Hearing songs of varying rhythms can slow down or speed up your child’s mental and physical processes. By selecting songs carefully, says Tomaino, you can trigger an intuitive, neurological reaction that your child doesn’t know he is having. Does Lady Gaga get your daughter moving? Play it after school to burn off excess energy. Does Moby slow down her pace? Play it before bed to begin the daily wind-down.
“Rhythm, melody, and tempo are tools used to target non-musical behaviors, to catapult change throughout the body,” says Rebecca West, with the Music Institute of Chicago. “A change in rhythm can trigger a reaction in the brain: ‘Oooh, something’s changed; I need to pay attention!’ You can bring down the tempo to spur slower movements, or bring up the melody to trigger pleasure.”
Create a Playlist
“Wash face. Brush teeth. Get dressed. Eat breakfast.” Sure, you could write out each step in your child’s morning routine and tape it to the bathroom mirror. Or you could download, create, and string together songs into a morning playlist that keeps him moving and reminds him to stay on task.
When Raffi’s “Brush Your Teeth” hits its final note, he’ll know it’s time for a wardrobe change. And when Justin Bieber kicks in, it’s time to pull up those socks and find the Nikes. Even better, write a getting-dressed song with your child and sing it together every morning until it becomes second nature.
“Music facilitates multi-step processing when executive-function deficits may make it difficult,” says Tomaino.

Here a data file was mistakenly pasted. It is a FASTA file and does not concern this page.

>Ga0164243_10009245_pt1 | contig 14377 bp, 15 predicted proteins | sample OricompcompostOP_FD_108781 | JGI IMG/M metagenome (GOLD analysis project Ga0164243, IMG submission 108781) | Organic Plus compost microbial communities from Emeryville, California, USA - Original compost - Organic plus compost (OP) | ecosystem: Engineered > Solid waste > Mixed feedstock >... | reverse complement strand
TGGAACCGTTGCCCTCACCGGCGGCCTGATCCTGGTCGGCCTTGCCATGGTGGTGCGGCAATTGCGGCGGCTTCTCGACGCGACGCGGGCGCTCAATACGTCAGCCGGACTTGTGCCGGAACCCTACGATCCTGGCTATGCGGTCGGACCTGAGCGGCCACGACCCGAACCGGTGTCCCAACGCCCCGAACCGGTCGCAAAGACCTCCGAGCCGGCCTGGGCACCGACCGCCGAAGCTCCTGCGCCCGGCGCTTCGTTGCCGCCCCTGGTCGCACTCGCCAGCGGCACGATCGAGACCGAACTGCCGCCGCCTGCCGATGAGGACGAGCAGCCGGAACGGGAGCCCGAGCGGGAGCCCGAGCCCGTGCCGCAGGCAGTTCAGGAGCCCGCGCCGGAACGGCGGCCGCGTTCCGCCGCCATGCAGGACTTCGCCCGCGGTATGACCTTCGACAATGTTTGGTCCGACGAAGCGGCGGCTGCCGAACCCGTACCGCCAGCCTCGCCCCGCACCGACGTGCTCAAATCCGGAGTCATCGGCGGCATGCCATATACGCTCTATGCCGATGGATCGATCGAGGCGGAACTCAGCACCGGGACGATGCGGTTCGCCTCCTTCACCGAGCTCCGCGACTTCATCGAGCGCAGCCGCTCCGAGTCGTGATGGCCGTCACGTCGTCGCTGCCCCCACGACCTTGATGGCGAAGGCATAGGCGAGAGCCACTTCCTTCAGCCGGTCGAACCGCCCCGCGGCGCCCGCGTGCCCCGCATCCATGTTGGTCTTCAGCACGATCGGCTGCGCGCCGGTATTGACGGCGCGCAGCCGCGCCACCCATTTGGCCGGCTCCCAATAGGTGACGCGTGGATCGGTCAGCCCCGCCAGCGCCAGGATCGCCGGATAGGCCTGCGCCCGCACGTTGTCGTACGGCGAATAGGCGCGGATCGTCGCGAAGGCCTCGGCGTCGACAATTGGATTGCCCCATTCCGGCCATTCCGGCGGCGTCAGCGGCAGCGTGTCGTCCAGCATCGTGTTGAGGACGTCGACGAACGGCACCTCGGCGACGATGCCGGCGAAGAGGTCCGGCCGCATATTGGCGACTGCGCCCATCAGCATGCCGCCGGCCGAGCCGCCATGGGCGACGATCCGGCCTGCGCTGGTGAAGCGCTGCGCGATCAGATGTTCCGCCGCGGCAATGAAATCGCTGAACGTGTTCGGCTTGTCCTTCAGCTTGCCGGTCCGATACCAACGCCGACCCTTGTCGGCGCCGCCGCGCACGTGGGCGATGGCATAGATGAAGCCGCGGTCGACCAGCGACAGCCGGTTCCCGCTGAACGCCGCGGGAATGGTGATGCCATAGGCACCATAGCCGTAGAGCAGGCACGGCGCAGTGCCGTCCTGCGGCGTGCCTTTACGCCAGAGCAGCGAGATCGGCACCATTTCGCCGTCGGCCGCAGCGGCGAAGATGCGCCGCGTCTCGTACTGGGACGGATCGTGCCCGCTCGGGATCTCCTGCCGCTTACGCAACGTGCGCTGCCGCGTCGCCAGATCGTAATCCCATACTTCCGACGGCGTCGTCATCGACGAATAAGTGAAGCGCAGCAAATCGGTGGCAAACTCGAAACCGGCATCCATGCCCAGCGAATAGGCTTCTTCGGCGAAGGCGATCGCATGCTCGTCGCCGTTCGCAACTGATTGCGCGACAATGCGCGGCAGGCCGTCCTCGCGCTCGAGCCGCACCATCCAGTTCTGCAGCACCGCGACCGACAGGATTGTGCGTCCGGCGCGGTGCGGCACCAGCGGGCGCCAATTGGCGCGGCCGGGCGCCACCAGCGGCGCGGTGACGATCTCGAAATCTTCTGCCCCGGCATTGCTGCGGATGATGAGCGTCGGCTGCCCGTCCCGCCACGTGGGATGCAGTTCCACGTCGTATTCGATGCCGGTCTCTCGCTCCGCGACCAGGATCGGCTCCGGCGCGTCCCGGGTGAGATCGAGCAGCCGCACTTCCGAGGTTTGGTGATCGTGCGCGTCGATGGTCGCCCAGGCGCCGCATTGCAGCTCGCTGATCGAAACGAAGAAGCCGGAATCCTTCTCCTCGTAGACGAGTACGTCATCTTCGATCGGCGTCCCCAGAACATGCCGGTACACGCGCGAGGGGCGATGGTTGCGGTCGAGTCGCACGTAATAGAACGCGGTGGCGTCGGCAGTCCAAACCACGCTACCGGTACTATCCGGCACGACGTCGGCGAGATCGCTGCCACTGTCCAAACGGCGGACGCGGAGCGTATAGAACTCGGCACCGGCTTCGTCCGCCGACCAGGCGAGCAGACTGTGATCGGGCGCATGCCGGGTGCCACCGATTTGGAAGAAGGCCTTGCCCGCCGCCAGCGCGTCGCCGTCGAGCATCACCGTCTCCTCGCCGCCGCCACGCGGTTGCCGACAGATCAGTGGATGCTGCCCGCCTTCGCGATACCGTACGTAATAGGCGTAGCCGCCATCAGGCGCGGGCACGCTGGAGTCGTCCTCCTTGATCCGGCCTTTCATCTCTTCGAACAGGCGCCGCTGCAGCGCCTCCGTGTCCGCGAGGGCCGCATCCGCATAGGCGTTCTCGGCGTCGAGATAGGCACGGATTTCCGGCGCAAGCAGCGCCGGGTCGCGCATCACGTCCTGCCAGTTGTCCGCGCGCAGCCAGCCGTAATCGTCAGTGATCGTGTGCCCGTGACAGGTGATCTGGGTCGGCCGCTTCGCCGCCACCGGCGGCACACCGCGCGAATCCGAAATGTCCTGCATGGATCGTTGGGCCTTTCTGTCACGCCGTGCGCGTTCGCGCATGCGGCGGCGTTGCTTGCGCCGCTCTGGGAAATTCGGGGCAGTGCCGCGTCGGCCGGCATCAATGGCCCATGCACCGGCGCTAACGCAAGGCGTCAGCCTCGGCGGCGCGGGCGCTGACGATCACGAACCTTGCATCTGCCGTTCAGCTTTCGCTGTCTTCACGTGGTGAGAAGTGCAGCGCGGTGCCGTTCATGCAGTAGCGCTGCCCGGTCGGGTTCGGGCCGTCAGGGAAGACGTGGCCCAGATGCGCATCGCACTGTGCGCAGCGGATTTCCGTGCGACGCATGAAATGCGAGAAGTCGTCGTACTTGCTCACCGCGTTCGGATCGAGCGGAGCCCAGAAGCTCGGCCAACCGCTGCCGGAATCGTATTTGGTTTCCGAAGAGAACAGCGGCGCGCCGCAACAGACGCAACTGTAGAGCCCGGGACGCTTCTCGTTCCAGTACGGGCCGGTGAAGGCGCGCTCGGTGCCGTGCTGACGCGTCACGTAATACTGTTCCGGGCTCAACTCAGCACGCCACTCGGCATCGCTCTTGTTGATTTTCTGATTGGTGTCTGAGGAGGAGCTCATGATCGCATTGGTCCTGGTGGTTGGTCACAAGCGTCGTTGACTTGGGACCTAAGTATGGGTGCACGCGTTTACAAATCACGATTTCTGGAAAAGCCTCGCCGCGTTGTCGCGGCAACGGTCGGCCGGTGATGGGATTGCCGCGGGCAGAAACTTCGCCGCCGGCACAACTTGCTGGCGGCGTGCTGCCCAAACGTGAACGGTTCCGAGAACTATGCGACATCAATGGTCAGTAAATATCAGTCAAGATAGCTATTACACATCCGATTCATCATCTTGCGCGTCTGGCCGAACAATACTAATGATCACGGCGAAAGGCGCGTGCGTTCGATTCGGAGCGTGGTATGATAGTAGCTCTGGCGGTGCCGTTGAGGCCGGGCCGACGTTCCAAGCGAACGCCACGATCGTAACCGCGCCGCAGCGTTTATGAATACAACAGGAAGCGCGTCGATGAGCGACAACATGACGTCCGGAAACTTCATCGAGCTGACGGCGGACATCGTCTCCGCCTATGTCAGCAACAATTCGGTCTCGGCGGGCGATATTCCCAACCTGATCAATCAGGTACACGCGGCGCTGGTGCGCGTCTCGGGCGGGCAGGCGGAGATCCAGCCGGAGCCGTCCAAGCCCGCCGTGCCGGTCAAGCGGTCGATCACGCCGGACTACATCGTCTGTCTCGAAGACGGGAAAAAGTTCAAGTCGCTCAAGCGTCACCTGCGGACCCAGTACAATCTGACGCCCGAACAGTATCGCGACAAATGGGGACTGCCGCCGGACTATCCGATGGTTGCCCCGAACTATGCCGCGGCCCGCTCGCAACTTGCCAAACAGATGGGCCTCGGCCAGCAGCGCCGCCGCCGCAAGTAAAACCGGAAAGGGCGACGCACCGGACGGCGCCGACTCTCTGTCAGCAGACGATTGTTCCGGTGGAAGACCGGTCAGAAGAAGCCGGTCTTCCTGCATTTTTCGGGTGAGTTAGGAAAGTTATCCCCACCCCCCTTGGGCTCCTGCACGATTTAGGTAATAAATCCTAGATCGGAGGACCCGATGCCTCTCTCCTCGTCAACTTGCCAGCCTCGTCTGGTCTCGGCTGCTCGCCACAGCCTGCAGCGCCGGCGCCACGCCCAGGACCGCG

Bang a Drum
“When I work to extend a child’s attention, I sit alongside him with a drum,” says Catalano. “I play a beat with clear phrases, the child repeats it, and we add beats each time. I’m asking him to listen, pay attention, and control his impulses. I’m also showing him that his turn is worth waiting for.”
Parents need little more than an overturned pot, a wooden spoon, and a sense of humor to try this at home. Or use a hairbrush-microphone if you’d rather take turns singing Katy Perry. If nothing else, making music together will show your child that you enjoy harmony, too. And that can’t hurt.
Don’t Be a Critic
Your child may insist that Metallica helps him study. You may prefer Bach, but that doesn’t mean he’s wrong.
“Why are we attracted to one song or one symphony over another? It’s a complex and personal brain function that is immeasurable,” says Catalano.
Some children with sensory-processing disorders prefer silence to music. But many individuals with ADHD say that background rhythm and melody help them to concentrate. What’s playing through those headphones doesn’t matter as much as its impact. If Eminem helps him focus, let it be.
“I’m more likely to concentrate in a buzzing coffee shop with headphones on than I am in a library,” says Temple University student Carl O’Donnell. “Like people who use noise machines to fall asleep, I use music to concentrate.”
Our American Idol
James Durbin does not have ADHD. But growing up with both Asperger’s and Tourette syndromes, he suffered involuntary facial tics and debilitating social skills that made him a punching bag for bullies.
“I was teased, bullied, and picked on for being different,” says Durbin, the third runner-up on the 2011 season of American Idol. “Music was my shell. Inside, I could create a world as happy or as sad as I wanted, and no one could tell me differently.”
Though he loved and mastered music from a young age, Durbin didn’t learn to perform with others until he joined Kids on Broadway, a community theater group in his hometown of Santa Cruz, California. When he landed the lead in a 2006 production of Grease, Durbin spent rehearsals avoiding eye contact and holding back rages. Five years later, he was performing solos and group numbers for nearly 20 million American Idol viewers every week.
“I learned a lot about myself, and it made me stronger,” says Durbin of his teen years in community theater and music education. “For me, the answer was music. But I say search yourself, search the world, and find what you love — that is what will ease the pain.”